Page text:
“We are committed to equality and inclusion, and these changes will ensure a fairer and more up to date assessment of risk is applied to both men and women to identify whether donors may be at risk of a blood-borne virus infection.

“I am pleased to announce SNBTS expects to be able to implement these changes by summer 2021. They will be working to prepare their systems and staff for these changes and will also be working to raise awareness of the changes with existing and potential donors in advance.”

SNBTS Director Craig Spalding said:

“We are proud to have been involved in the work that has been undertaken to enable the Scottish Government to make an informed decision on reviewing and changing donor eligibility requirements.

“Donor eligibility based on personal risk assessments, rather than on broader demographic information such as sexuality, is a welcome change.

“We are grateful for all the donors of Scotland and are looking forward to welcoming a broader cross section of the population, in particular those men who have sex with men who will be able to donate blood under the new criteria.”

LGBTI Recovery Fund

We were pleased to announce the £20,000 LGBTI Recovery Fund in January. The fund has now been topped up with an additional £6k and extended until the end of May 2021.

So far during the COVID-19 pandemic we’ve been able to distribute over £120,000 directly to LGBTI groups and organisations across Scotland to support their efforts in COVID-19 relief and resilience.

We hope this further £26,000 fund will help in the recovery of LGBTI groups providing vital support to LGBTI people across the country. 

The LGBTI Recovery Fund is made possible through funding from the Scottish Government Communities Recovery Fund.

We have set out the following fund criteria to ensure maximum benefit for LGBTI community organisations and groups across Scotland:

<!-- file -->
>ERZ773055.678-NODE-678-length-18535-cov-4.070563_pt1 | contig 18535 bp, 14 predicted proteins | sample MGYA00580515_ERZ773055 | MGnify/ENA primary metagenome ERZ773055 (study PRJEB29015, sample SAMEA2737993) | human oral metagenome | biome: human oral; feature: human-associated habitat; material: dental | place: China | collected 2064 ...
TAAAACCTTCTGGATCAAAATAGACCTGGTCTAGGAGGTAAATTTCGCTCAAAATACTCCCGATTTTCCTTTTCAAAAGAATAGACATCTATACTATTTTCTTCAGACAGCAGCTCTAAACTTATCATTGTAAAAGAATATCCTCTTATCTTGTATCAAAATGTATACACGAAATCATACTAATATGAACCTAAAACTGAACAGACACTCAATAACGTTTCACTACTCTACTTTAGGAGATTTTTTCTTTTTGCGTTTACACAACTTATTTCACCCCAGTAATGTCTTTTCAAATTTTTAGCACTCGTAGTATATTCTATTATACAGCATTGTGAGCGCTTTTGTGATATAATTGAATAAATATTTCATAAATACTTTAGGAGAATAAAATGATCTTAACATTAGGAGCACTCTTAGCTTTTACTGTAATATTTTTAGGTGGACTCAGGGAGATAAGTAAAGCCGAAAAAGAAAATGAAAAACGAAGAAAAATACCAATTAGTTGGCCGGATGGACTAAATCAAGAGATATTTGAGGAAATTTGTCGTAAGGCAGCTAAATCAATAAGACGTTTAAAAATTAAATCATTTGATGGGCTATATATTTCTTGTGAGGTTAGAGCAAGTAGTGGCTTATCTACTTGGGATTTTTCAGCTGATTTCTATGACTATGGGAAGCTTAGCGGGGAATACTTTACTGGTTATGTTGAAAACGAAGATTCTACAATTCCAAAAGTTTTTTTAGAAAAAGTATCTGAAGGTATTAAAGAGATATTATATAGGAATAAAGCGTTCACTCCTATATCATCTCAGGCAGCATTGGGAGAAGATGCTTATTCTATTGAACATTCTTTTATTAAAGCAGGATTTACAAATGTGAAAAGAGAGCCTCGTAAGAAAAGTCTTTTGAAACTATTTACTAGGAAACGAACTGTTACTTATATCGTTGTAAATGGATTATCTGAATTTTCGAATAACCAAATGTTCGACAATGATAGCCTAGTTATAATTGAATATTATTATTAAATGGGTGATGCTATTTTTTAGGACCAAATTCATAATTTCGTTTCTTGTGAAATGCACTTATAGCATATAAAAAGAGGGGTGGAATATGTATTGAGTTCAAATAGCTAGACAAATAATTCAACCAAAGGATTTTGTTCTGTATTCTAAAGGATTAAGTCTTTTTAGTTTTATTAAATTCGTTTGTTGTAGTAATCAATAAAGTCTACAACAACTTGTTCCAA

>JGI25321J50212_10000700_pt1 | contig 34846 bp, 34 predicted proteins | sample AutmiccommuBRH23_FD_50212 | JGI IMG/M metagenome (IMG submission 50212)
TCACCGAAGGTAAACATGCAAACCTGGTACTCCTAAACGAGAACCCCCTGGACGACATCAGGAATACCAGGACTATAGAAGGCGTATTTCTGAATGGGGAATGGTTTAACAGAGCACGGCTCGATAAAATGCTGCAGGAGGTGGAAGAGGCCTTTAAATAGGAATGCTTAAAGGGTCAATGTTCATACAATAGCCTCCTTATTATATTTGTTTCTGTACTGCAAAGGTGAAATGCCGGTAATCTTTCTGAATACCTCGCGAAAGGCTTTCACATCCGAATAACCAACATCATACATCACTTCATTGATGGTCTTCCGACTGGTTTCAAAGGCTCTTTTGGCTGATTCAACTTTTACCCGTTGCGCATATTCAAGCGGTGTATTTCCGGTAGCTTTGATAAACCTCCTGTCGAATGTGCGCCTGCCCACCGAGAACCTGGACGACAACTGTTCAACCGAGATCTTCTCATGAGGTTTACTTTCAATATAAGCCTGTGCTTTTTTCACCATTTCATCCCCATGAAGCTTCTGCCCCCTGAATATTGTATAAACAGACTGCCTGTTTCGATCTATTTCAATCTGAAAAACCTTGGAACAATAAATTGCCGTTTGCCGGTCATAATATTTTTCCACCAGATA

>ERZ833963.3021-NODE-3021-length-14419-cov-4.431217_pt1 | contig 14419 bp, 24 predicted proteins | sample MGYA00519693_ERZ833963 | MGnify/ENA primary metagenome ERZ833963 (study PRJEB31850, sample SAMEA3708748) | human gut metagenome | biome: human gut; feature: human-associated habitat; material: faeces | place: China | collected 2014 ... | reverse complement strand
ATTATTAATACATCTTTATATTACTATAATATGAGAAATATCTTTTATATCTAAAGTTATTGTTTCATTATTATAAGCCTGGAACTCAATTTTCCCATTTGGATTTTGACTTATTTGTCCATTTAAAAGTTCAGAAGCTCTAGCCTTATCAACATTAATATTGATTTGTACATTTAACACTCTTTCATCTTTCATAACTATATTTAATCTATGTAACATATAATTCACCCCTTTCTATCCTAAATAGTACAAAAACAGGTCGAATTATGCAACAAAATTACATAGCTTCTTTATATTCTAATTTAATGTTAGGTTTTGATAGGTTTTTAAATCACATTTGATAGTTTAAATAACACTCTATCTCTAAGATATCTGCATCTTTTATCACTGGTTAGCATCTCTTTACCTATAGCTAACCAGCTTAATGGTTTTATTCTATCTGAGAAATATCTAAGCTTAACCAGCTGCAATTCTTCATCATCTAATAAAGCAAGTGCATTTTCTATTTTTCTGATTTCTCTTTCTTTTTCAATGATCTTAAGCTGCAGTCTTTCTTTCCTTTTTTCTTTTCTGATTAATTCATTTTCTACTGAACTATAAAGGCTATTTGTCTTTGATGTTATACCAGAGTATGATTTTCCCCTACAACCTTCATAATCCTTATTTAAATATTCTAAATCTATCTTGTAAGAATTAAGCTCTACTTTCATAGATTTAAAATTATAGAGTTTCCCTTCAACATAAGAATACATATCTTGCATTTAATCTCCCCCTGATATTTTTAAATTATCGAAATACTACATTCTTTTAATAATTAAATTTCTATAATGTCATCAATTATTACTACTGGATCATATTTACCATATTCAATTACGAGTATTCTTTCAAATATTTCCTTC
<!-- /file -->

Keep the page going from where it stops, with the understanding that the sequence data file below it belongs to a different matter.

• LGBTI Groups must be not for profit and LGBTI led.
  • Individuals cannot apply.
  • Requested funds must be for a purpose.
  • The fund is designed primarily for small amounts (Between £50 – £500)
  • Groups must be in Scotland, or deliver work in Scotland.
  • All money must be committed by the 31st May 2021.
  • We are unable to fund duplication.

There may be exceptions, especially to ensure the representation of under represented groups within the LGBTI community, which we are happy to discuss.

The PRIDE Support Fund is a £7.5k fund supporting Scotland’s Pride events, which have been running online during the pandemic, with the cost of technology and mitigation. We want to help ensure Pride’s have the tools to continue inclusive and accessible online events until large public events can take place again once more. Pride and visibility events are an important means to reduce isolation and stigma for LGBTI people and this fund recognises the contribution of Scotland’s Pride events to these aims. Equality Network have already, thanks to our funders, been able to support online visibility and pride events in Scotland with over £25k of support funding in 2020/21. This is part of the LGBTI Recovery Fund and the criteria above applies.

LGBTI organisations and groups in Scotland can express interest in the available funding here. If you are a sports group you should apply via our funding partner LEAP Sports Scotland here.

This funding is to support LGBTI groups and organisations with limited resources and capacity with Equality Network acting as a intermediary organisation to ensure funds go quickly to LGBTI communities that need them most. Organisations looking for larger amounts of funding should apply directly to the Scottish Government Communities Recovery Fund.

Should you have any questions about the fund please contact scott@equality-network.org